Lane Crawford’s favorites were Gucci, Ports 1961 and Dolce & Gabbana, with Ibrigu a new discovery.
Sarah Rutson, vice president of global buying for Net-a-porter, cited strong shows from big commercial brands like Gucci and Dolce & Gabbana, with accessories particularly strong. “Overall we are optimistic with the growth, and therefore are increasing budgets, especially in footwear and bag categories,” she said. Her favorites included Gucci, Dolce & Gabbana, Etro, Missoni, Gianvito Rossi and Aquazzura.
Tiziana Cardini, fashion director at La Rinascente, also praised the strong range of accessories — shoes from Gianvito Rossi and Santoni, and bags by Elena Ghisellini, Sara Battaglia and Bertoni — but at the same time found “a new energy, positive mood and attitude” at Milan Fashion Week, with shows “easier to navigate, and more compact in the center of the city.” Favorites included Versace, Gucci, Etro and Marni.
Cardini cited Arthur Arbesser, Angelos Bratis, Albino, Damir Doma and Francesca Ruffini among the best young or new offers. “I also think that the renewed focus on fashion and the clothes and less hype on celebrities is very positive,” she added.
“Milan was very, very eclectic this season. On the one hand, there was a vintage retro trend at brands like Gucci and Prada. On the other, you had an electric, futuristic vibe at Versace, Pucci and MSGM,” said Marie de Reynies, divisional merchandise manager of women’s wear at Printemps. “Our feelings about the shows were as varied as the propositions on offer. Globally, a new personality is emerging out of Milan. I think it was the right size in terms of the number of days, because there was a lot of content and an Italian personality emerged.” Prada was the standout show for de Reynies.
Etro, Marni and Gucci were favored by Leila Yavari, fashion director at Stylebop.com, but she also highlighted the tiered cream dress at Jil Sander, the ruffled tiers at Salvatore Ferragamo and the knitwear with “beautiful macramé work” at Gucci, Missoni and Marco de Vincenzo. “The overall mood was one of an abundance of riches, spun with a quirky eclecticism that favored clashing textures,” she said.
Roopal Patel, fashion director of Saks Fifth Avenue, said she was “excited about the new spirit of Milan. With the new guard emerging, there is a creative Renaissance taking place that really showcases the talent, craftsmanship and artistry of Italian design.” Patel’s top collections were Gucci, which “set the tone for the rest of the week,” Prada, Etro and Fendi.
Ken Downing, senior vice president, fashion director at Neiman Marcus, called Gucci a “magnificent” highlight as new creative director Michele “has changed our eyes and influenced the market. It makes it exciting to come to Milan.”
Michele’s spring collection trumpeted the city’s new romantic direction, full of lace, flounces, ruffles, prints and crafty, grandmotherly details and embellishments.
“It’s nice to see so much specialness and so much surface interest on the ready-to-wear because that’s what’s exciting the customer right now,” Downing said, adding Prada and Etro to the list of his favorite collections.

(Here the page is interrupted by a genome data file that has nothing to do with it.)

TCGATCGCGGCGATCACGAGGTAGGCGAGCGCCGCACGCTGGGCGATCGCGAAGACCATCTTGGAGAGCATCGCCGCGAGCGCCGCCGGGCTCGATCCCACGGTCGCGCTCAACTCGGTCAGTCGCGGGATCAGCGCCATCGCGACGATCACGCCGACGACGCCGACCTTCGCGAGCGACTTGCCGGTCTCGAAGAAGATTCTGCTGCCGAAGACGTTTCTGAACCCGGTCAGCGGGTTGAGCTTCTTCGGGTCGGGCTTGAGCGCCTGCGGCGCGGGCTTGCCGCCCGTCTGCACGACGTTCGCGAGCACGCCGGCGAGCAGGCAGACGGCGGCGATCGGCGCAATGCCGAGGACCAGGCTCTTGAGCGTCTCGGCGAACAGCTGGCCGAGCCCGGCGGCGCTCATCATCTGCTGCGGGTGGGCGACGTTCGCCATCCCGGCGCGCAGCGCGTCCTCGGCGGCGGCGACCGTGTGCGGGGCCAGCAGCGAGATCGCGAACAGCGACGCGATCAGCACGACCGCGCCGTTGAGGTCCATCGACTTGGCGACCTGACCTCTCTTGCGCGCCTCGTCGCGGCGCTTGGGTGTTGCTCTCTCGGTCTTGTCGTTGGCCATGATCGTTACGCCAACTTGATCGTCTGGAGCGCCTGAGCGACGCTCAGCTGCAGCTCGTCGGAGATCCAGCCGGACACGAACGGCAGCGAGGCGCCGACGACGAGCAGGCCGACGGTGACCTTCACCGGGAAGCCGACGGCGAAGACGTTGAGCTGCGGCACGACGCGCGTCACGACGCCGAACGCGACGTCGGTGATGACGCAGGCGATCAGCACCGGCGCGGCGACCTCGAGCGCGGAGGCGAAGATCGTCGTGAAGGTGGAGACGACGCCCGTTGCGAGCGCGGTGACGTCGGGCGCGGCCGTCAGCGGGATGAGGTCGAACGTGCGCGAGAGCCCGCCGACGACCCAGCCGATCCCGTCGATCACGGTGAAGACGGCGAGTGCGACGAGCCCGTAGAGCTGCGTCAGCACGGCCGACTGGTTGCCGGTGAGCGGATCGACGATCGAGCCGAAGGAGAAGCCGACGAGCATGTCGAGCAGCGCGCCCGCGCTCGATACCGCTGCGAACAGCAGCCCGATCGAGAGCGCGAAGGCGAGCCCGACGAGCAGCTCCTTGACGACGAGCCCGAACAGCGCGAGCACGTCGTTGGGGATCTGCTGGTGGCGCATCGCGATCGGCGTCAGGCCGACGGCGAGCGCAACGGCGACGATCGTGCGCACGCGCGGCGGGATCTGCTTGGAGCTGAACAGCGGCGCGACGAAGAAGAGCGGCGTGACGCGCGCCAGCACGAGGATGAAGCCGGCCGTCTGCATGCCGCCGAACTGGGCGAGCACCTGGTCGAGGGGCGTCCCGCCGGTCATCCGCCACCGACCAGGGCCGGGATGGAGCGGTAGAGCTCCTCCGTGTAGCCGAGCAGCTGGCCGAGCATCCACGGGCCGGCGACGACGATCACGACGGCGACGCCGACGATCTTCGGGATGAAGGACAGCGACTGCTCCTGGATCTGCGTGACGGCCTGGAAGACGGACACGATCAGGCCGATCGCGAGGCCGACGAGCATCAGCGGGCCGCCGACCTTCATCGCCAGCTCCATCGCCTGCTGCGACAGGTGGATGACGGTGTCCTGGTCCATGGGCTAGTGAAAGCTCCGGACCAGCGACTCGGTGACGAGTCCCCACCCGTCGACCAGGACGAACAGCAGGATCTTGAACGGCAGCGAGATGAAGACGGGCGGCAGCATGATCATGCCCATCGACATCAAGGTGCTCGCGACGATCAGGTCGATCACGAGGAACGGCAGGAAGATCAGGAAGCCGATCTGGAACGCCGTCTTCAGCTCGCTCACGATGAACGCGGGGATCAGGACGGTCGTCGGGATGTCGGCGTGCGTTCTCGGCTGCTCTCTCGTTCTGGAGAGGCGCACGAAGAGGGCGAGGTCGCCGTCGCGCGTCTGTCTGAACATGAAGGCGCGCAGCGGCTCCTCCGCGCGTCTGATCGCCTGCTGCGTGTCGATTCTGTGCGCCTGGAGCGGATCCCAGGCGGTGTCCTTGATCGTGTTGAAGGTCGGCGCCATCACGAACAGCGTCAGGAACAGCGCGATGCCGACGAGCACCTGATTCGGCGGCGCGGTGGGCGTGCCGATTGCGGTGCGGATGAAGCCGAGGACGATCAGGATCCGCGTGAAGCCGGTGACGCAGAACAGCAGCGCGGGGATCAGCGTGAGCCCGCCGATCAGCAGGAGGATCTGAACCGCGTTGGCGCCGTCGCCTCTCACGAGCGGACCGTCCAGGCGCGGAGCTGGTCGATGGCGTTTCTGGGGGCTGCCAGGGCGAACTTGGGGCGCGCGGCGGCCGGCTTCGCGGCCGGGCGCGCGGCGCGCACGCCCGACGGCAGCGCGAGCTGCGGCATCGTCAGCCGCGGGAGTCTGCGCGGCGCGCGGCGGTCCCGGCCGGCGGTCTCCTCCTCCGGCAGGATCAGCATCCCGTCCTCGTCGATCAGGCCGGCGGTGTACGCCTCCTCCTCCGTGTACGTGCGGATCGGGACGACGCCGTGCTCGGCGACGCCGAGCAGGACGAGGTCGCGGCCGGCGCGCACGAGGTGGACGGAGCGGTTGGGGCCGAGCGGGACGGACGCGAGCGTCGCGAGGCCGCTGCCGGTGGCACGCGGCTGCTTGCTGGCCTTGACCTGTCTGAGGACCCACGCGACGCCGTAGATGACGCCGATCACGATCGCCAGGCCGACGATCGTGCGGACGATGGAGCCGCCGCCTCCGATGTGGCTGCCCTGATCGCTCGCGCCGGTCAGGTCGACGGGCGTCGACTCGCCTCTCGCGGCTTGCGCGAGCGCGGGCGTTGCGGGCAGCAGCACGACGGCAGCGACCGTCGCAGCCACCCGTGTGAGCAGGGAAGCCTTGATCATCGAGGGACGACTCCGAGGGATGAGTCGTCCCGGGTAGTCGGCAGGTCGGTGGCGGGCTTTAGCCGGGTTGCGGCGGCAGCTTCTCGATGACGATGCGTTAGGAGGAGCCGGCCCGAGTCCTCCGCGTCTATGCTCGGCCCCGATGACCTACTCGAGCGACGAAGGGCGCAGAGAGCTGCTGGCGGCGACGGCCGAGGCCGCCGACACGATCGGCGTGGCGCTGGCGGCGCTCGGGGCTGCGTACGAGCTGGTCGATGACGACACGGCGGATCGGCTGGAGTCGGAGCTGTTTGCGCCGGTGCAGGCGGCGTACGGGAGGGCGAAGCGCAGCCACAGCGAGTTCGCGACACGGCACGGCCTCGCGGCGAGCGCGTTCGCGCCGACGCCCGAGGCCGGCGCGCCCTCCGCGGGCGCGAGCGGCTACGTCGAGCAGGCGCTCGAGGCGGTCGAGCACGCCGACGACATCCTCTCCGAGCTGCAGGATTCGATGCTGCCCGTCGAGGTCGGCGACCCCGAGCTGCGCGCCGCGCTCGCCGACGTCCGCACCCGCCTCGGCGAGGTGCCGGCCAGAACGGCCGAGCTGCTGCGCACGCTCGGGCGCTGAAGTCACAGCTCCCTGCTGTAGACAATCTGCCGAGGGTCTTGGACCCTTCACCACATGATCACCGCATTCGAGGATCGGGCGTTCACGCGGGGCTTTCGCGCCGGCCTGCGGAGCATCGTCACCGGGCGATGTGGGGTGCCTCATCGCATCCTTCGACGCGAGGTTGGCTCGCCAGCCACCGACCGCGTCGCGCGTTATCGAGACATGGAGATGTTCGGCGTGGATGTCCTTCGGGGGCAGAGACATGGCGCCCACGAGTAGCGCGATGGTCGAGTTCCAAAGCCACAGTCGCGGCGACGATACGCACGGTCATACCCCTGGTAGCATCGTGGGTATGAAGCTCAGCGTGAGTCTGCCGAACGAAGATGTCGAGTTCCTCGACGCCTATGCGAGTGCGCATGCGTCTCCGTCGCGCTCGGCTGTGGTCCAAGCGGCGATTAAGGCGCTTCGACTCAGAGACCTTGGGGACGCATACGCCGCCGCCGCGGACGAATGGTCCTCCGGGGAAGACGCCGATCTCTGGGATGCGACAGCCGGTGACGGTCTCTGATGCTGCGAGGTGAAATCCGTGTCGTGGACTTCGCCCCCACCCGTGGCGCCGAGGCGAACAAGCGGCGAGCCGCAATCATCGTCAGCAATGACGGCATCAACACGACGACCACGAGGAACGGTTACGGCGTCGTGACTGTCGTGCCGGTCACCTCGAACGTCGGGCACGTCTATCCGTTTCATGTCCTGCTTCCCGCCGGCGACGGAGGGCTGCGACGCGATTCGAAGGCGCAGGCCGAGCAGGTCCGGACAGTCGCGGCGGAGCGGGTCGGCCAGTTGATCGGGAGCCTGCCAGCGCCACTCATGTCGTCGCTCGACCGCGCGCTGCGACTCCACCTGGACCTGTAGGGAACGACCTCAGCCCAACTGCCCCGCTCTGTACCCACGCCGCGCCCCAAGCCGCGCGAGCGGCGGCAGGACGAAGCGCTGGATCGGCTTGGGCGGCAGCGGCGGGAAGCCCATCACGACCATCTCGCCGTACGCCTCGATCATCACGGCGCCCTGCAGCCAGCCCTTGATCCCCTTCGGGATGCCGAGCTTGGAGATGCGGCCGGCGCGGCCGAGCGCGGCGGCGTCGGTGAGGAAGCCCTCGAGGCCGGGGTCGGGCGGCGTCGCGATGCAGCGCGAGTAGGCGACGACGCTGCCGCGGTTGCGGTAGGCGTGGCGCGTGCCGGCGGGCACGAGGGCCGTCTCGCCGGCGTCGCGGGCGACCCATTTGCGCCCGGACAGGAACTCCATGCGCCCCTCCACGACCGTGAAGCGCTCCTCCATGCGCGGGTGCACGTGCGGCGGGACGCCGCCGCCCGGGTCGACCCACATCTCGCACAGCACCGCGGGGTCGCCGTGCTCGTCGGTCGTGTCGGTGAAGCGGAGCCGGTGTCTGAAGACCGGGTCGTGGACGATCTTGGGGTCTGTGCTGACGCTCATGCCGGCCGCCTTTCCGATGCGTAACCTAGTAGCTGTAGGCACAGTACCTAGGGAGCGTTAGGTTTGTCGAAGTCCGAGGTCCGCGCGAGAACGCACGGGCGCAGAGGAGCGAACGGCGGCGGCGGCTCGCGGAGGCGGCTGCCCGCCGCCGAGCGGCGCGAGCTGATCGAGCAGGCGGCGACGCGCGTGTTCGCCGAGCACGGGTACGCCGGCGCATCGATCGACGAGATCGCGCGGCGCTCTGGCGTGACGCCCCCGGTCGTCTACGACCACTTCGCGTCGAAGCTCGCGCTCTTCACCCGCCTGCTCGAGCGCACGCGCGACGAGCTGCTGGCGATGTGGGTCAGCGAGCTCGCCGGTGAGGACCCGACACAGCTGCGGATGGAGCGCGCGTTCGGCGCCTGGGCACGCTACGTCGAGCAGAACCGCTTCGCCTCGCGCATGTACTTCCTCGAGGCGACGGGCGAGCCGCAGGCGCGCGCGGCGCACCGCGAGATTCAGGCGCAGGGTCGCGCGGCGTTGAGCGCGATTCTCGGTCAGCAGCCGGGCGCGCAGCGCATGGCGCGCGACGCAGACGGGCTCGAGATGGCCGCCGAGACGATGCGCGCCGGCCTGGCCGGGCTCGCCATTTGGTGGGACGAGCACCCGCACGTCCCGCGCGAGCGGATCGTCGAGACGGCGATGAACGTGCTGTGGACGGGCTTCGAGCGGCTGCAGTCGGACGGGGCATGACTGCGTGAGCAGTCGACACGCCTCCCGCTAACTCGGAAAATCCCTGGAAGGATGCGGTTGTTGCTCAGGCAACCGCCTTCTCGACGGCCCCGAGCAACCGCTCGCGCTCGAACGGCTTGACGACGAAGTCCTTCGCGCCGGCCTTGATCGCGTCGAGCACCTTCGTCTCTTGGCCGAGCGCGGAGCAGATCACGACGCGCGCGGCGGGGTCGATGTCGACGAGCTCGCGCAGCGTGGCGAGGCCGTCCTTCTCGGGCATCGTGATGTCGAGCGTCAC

In accessories, he called out the laser-cut floral adornments on handbags at Fendi, along with its guitar-strap bags.
Judd Crane, Selfridges’ director of women’s wear and accessories, said Milan felt “dynamic and forward-thinking this season,” citing the “combination of a complete new direction and heritage Gucci codes,” which continues to be very exciting. “Peter Dundas at Roberto Cavalli and Rodolfo Paglialunga at Jil Sander brought a different perspective. We also loved Jeremy Scott’s high energy and irrepressible car-wash couture outing — especially those Stephen Jones hats and now signature straight-to-retail angle.”
Daniella Vitale, chief operating officer at Barneys New York, said she “personally love[s] Milan and it did seem more organized, but still feels a little quiet for a fashion week. It would be great to try and get more brands to show here and create a little disruption.”
Vitale cited “a strong Seventies vibe that is moving into the Eighties with the skirt suit and structured lady bag most prominent at Prada. We’ve seen a lot of layering – the assembly of sheer layers looks new. Yellow continues from New York to be a standout color, whether in softer hues as seen at Philosophy and Prada or in more saturated form, as seen at Marni and Missoni.”
Brooke Jaffe, Bloomingdale’s operating vice president, fashion director, ready-to-wear, said this was “a season of individuality in Milan. Women will have plenty of options to choose from and can dress to suit their unique point of view. In Milan we also saw a celebration of true craft. The comprehensive range of workmanship found in ready to wear and accessories has been extraordinary.”
Of her favorite collections, Jaffe said, “Versace was incredible, Gucci, Prada, Etro and Dolce & Gabbana.”
Tracey Cheng, head of merchandising, women’s wear, I.T., Hong Kong, also praised the “playing of colors and energy,” which Michele brought to Gucci. Cheng highlighted the appeal of “reasonably priced [pieces] with good quality. Customers would like to have new merchandise time to time, [because] they can do buy now wear now.”